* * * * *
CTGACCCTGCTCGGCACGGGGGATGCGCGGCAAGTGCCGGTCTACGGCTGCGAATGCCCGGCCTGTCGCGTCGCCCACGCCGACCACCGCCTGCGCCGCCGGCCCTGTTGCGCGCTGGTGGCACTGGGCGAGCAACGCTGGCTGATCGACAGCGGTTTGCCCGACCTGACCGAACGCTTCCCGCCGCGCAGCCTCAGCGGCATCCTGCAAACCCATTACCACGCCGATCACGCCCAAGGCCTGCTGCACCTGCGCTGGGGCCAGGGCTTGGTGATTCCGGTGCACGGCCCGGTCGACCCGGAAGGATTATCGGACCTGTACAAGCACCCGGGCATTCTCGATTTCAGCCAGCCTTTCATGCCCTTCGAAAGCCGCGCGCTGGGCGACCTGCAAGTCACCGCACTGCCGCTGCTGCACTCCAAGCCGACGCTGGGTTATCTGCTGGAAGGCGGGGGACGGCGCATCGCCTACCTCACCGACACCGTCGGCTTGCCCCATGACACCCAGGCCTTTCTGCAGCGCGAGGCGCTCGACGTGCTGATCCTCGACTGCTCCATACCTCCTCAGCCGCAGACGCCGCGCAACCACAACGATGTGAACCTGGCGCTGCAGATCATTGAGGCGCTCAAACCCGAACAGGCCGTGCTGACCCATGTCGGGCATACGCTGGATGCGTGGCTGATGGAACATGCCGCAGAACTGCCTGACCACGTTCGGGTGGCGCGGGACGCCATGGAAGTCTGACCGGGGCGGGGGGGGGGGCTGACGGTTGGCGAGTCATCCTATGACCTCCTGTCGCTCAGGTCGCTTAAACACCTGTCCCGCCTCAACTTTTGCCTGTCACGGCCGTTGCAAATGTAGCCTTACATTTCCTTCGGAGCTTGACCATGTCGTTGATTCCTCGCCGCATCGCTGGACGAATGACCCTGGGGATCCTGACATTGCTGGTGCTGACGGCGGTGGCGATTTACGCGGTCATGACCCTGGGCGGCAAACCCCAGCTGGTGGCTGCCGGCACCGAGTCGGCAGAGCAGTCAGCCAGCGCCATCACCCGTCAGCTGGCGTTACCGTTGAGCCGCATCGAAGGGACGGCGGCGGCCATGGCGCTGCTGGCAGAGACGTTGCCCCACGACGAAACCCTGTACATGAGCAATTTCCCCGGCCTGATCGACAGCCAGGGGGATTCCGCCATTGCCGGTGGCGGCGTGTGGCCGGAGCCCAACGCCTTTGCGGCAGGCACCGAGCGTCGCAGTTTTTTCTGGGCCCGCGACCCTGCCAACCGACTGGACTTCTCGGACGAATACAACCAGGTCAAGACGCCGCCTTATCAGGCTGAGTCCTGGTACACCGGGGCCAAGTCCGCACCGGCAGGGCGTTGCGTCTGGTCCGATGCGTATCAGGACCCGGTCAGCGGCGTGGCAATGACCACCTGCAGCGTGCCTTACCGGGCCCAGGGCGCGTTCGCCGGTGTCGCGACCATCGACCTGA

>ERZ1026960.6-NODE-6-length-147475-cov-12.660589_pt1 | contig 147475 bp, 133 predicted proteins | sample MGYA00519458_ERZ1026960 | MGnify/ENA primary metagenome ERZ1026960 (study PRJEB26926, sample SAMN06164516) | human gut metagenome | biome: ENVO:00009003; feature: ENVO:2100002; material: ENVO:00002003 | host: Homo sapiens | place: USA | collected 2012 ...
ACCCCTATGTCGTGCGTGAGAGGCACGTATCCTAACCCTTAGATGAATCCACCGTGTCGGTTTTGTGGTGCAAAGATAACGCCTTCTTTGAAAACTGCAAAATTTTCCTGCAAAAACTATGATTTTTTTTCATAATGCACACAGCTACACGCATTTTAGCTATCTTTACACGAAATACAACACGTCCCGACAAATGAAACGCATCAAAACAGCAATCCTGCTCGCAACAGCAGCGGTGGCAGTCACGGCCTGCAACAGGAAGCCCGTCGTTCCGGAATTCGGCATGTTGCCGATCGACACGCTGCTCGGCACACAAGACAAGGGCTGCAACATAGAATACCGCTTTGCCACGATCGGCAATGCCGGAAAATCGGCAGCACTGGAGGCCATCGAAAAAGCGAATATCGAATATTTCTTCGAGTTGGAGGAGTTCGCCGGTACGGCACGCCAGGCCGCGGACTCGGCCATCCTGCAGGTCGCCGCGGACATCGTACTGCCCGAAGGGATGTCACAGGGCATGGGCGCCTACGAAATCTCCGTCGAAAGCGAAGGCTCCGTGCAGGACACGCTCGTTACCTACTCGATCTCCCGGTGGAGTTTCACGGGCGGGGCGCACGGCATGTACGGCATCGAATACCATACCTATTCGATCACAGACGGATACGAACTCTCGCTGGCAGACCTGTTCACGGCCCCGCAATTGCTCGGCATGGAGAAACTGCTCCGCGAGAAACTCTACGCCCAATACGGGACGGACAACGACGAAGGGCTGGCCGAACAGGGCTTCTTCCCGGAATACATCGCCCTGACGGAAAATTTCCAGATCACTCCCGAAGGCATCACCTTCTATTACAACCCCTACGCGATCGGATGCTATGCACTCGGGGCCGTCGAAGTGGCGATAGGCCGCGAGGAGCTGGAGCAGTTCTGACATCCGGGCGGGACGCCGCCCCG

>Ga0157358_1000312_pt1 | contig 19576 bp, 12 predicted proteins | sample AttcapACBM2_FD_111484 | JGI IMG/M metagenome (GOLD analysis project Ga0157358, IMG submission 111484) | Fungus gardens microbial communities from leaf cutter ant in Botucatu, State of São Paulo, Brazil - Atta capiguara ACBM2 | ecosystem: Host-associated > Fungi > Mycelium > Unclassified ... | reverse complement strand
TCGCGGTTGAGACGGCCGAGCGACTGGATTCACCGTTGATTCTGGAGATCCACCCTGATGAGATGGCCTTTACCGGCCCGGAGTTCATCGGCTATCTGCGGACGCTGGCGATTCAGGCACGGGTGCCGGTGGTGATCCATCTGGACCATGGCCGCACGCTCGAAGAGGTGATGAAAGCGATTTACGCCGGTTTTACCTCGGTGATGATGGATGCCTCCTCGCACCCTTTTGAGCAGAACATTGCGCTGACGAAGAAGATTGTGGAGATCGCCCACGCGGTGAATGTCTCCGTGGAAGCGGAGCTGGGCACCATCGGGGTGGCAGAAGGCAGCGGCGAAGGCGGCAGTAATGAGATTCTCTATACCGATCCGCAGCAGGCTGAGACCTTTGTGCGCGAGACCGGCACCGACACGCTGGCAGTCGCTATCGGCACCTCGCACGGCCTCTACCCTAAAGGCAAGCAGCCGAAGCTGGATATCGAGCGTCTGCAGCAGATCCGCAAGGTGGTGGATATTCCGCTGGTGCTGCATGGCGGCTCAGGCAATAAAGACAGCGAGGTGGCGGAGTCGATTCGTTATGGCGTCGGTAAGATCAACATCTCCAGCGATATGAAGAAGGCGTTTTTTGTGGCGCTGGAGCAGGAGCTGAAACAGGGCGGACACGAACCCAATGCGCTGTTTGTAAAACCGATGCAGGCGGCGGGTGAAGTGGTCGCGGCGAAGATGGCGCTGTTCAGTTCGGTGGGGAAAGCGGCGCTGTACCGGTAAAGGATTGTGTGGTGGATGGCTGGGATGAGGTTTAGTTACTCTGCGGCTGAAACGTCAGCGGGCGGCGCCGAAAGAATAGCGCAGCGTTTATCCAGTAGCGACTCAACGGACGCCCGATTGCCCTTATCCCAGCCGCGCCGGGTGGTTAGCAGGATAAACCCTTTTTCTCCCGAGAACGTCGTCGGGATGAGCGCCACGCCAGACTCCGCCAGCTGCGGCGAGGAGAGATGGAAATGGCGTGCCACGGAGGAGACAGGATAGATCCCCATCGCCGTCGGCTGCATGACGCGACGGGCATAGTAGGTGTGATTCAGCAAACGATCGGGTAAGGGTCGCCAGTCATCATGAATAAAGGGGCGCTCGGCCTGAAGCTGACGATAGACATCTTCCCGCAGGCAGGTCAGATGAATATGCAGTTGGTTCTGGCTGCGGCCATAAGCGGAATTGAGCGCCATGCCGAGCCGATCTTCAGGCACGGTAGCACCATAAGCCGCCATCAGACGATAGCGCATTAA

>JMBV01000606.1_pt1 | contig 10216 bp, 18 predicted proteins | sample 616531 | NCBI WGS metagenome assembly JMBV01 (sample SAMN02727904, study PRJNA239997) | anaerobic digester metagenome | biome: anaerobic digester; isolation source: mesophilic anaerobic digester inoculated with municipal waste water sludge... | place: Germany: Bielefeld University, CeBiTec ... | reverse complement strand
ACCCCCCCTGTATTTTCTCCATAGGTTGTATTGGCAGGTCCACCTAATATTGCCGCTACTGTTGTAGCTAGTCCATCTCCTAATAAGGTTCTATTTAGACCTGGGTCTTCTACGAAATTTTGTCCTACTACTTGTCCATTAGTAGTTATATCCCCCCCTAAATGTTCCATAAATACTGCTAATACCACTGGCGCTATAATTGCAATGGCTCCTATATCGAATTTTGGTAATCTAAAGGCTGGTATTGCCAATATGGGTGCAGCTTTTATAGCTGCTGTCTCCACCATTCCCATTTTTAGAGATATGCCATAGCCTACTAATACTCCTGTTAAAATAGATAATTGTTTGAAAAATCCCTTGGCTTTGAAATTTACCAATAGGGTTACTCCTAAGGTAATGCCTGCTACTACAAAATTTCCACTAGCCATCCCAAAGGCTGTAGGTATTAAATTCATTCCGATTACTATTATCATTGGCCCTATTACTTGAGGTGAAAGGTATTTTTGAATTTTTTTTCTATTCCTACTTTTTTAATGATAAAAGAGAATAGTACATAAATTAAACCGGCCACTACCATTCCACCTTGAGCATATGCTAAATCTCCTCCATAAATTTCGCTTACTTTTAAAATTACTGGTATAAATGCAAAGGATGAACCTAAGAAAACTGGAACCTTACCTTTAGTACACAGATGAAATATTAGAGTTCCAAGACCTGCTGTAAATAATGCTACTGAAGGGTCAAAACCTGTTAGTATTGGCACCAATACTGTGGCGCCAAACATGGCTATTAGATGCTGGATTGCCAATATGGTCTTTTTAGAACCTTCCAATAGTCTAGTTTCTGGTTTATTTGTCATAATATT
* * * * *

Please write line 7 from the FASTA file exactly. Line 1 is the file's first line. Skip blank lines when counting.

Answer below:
ACCCCCCCTGTATTTTCTCCATAGGTTGTATTGGCAGGTCCACCTAATATTGCCGCTACTGTTGTAGCTAGTCCATCTCCTAATAAGGTTCTATTTAGACCTGGGTCTTCTACGAAATTTTGTCCTACTACTTGTCCATTAGTAGTTATATCCCCCCCTAAATGTTCCATAAATACTGCTAATACCACTGGCGCTATAATTGCAATGGCTCCTATATCGAATTTTGGTAATCTAAAGGCTGGTATTGCCAATATGGGTGCAGCTTTTATAGCTGCTGTCTCCACCATTCCCATTTTTAGAGATATGCCATAGCCTACTAATACTCCTGTTAAAATAGATAATTGTTTGAAAAATCCCTTGGCTTTGAAATTTACCAATAGGGTTACTCCTAAGGTAATGCCTGCTACTACAAAATTTCCACTAGCCATCCCAAAGGCTGTAGGTATTAAATTCATTCCGATTACTATTATCATTGGCCCTATTACTTGAGGTGAAAGGTATTTTTGAATTTTTTTTCTATTCCTACTTTTTTAATGATAAAAGAGAATAGTACATAAATTAAACCGGCCACTACCATTCCACCTTGAGCATATGCTAAATCTCCTCCATAAATTTCGCTTACTTTTAAAATTACTGGTATAAATGCAAAGGATGAACCTAAGAAAACTGGAACCTTACCTTTAGTACACAGATGAAATATTAGAGTTCCAAGACCTGCTGTAAATAATGCTACTGAAGGGTCAAAACCTGTTAGTATTGGCACCAATACTGTGGCGCCAAACATGGCTATTAGATGCTGGATTGCCAATATGGTCTTTTTAGAACCTTCCAATAGTCTAGTTTCTGGTTTATTTGTCATAATATT